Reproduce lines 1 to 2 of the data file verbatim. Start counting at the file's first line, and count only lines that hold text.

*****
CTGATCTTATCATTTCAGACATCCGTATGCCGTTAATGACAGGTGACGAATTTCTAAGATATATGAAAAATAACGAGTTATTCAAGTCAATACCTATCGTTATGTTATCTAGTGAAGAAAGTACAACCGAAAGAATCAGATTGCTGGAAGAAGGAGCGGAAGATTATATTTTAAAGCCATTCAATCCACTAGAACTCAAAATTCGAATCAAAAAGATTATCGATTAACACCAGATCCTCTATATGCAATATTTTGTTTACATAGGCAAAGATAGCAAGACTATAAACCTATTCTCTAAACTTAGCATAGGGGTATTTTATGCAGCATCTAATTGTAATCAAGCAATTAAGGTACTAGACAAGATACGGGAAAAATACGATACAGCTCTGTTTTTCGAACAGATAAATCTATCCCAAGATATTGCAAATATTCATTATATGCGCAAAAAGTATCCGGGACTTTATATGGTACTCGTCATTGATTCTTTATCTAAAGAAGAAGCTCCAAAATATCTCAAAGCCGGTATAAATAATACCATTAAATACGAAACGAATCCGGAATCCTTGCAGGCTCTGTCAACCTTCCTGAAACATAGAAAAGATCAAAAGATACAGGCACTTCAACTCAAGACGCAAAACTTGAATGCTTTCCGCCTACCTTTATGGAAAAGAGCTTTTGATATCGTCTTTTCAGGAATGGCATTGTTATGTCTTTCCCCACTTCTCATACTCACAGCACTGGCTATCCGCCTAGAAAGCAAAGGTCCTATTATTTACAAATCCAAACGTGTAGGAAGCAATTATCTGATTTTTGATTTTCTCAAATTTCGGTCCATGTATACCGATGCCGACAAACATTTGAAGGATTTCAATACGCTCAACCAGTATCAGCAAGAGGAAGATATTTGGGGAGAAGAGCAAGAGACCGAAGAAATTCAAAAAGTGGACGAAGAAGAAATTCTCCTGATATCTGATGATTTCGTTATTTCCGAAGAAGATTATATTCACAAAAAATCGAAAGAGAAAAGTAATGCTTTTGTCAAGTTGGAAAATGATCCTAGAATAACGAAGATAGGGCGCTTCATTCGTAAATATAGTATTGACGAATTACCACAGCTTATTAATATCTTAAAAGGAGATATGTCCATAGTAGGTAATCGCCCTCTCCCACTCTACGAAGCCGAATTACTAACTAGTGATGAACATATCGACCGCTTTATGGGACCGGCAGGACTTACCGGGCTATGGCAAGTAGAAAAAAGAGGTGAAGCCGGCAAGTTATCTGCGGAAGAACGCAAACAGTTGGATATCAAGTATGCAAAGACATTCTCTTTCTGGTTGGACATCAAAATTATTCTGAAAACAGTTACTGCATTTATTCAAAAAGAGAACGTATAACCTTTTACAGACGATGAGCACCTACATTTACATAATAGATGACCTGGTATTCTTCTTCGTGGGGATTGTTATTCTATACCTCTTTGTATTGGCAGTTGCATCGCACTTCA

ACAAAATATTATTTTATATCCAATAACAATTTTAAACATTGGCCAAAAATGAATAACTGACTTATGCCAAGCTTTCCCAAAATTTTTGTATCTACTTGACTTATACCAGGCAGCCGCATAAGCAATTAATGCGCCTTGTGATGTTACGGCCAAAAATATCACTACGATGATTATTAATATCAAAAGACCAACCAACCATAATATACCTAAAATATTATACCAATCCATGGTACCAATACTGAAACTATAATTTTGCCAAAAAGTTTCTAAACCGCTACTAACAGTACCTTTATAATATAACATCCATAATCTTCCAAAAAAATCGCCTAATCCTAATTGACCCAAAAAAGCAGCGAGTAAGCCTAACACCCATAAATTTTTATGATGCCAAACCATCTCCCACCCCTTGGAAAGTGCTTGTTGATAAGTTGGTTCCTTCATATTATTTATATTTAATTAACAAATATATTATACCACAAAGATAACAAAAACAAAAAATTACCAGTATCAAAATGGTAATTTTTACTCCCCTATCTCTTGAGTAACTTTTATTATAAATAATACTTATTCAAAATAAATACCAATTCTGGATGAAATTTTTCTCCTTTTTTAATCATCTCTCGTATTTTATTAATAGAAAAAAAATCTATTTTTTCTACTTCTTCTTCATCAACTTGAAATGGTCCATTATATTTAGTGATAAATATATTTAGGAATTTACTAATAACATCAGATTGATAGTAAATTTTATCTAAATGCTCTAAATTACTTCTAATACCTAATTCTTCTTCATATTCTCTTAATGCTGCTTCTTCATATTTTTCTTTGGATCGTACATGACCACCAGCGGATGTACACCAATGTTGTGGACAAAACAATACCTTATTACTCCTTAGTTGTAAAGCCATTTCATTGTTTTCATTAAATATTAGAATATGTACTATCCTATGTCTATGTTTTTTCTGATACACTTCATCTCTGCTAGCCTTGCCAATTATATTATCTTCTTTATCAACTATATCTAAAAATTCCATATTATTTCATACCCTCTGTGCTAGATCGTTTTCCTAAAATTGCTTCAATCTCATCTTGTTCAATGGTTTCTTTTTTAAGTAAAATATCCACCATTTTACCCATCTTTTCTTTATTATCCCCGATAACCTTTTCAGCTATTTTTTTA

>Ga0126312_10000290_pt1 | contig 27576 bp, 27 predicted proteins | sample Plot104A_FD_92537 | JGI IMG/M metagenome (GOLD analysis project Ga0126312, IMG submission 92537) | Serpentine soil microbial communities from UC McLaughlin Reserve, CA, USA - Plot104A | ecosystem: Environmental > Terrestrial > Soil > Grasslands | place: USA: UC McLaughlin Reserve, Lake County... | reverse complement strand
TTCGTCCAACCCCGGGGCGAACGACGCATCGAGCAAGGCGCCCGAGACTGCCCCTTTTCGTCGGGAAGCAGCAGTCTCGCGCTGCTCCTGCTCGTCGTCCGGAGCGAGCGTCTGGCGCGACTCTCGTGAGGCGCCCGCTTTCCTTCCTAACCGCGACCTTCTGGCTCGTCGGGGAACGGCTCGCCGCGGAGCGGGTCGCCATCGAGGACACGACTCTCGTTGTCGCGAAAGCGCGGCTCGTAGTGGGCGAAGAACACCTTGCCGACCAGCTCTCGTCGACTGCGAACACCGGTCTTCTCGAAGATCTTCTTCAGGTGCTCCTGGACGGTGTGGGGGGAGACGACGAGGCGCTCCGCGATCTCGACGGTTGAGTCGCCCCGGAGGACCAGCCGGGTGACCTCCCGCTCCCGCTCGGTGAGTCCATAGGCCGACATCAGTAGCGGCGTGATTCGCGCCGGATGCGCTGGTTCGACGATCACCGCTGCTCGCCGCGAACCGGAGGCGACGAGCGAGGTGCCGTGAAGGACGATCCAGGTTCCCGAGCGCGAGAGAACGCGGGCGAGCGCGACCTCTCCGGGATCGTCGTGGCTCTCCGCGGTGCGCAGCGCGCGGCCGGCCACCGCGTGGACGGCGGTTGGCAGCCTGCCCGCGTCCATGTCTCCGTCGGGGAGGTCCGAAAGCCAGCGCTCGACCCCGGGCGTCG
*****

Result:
CTGATCTTATCATTTCAGACATCCGTATGCCGTTAATGACAGGTGACGAATTTCTAAGATATATGAAAAATAACGAGTTATTCAAGTCAATACCTATCGTTATGTTATCTAGTGAAGAAAGTACAACCGAAAGAATCAGATTGCTGGAAGAAGGAGCGGAAGATTATATTTTAAAGCCATTCAATCCACTAGAACTCAAAATTCGAATCAAAAAGATTATCGATTAACACCAGATCCTCTATATGCAATATTTTGTTTACATAGGCAAAGATAGCAAGACTATAAACCTATTCTCTAAACTTAGCATAGGGGTATTTTATGCAGCATCTAATTGTAATCAAGCAATTAAGGTACTAGACAAGATACGGGAAAAATACGATACAGCTCTGTTTTTCGAACAGATAAATCTATCCCAAGATATTGCAAATATTCATTATATGCGCAAAAAGTATCCGGGACTTTATATGGTACTCGTCATTGATTCTTTATCTAAAGAAGAAGCTCCAAAATATCTCAAAGCCGGTATAAATAATACCATTAAATACGAAACGAATCCGGAATCCTTGCAGGCTCTGTCAACCTTCCTGAAACATAGAAAAGATCAAAAGATACAGGCACTTCAACTCAAGACGCAAAACTTGAATGCTTTCCGCCTACCTTTATGGAAAAGAGCTTTTGATATCGTCTTTTCAGGAATGGCATTGTTATGTCTTTCCCCACTTCTCATACTCACAGCACTGGCTATCCGCCTAGAAAGCAAAGGTCCTATTATTTACAAATCCAAACGTGTAGGAAGCAATTATCTGATTTTTGATTTTCTCAAATTTCGGTCCATGTATACCGATGCCGACAAACATTTGAAGGATTTCAATACGCTCAACCAGTATCAGCAAGAGGAAGATATTTGGGGAGAAGAGCAAGAGACCGAAGAAATTCAAAAAGTGGACGAAGAAGAAATTCTCCTGATATCTGATGATTTCGTTATTTCCGAAGAAGATTATATTCACAAAAAATCGAAAGAGAAAAGTAATGCTTTTGTCAAGTTGGAAAATGATCCTAGAATAACGAAGATAGGGCGCTTCATTCGTAAATATAGTATTGACGAATTACCACAGCTTATTAATATCTTAAAAGGAGATATGTCCATAGTAGGTAATCGCCCTCTCCCACTCTACGAAGCCGAATTACTAACTAGTGATGAACATATCGACCGCTTTATGGGACCGGCAGGACTTACCGGGCTATGGCAAGTAGAAAAAAGAGGTGAAGCCGGCAAGTTATCTGCGGAAGAACGCAAACAGTTGGATATCAAGTATGCAAAGACATTCTCTTTCTGGTTGGACATCAAAATTATTCTGAAAACAGTTACTGCATTTATTCAAAAAGAGAACGTATAACCTTTTACAGACGATGAGCACCTACATTTACATAATAGATGACCTGGTATTCTTCTTCGTGGGGATTGTTATTCTATACCTCTTTGTATTGGCAGTTGCATCGCACTTCA

ACAAAATATTATTTTATATCCAATAACAATTTTAAACATTGGCCAAAAATGAATAACTGACTTATGCCAAGCTTTCCCAAAATTTTTGTATCTACTTGACTTATACCAGGCAGCCGCATAAGCAATTAATGCGCCTTGTGATGTTACGGCCAAAAATATCACTACGATGATTATTAATATCAAAAGACCAACCAACCATAATATACCTAAAATATTATACCAATCCATGGTACCAATACTGAAACTATAATTTTGCCAAAAAGTTTCTAAACCGCTACTAACAGTACCTTTATAATATAACATCCATAATCTTCCAAAAAAATCGCCTAATCCTAATTGACCCAAAAAAGCAGCGAGTAAGCCTAACACCCATAAATTTTTATGATGCCAAACCATCTCCCACCCCTTGGAAAGTGCTTGTTGATAAGTTGGTTCCTTCATATTATTTATATTTAATTAACAAATATATTATACCACAAAGATAACAAAAACAAAAAATTACCAGTATCAAAATGGTAATTTTTACTCCCCTATCTCTTGAGTAACTTTTATTATAAATAATACTTATTCAAAATAAATACCAATTCTGGATGAAATTTTTCTCCTTTTTTAATCATCTCTCGTATTTTATTAATAGAAAAAAAATCTATTTTTTCTACTTCTTCTTCATCAACTTGAAATGGTCCATTATATTTAGTGATAAATATATTTAGGAATTTACTAATAACATCAGATTGATAGTAAATTTTATCTAAATGCTCTAAATTACTTCTAATACCTAATTCTTCTTCATATTCTCTTAATGCTGCTTCTTCATATTTTTCTTTGGATCGTACATGACCACCAGCGGATGTACACCAATGTTGTGGACAAAACAATACCTTATTACTCCTTAGTTGTAAAGCCATTTCATTGTTTTCATTAAATATTAGAATATGTACTATCCTATGTCTATGTTTTTTCTGATACACTTCATCTCTGCTAGCCTTGCCAATTATATTATCTTCTTTATCAACTATATCTAAAAATTCCATATTATTTCATACCCTCTGTGCTAGATCGTTTTCCTAAAATTGCTTCAATCTCATCTTGTTCAATGGTTTCTTTTTTAAGTAAAATATCCACCATTTTACCCATCTTTTCTTTATTATCCCCGATAACCTTTTCAGCTATTTTTTTA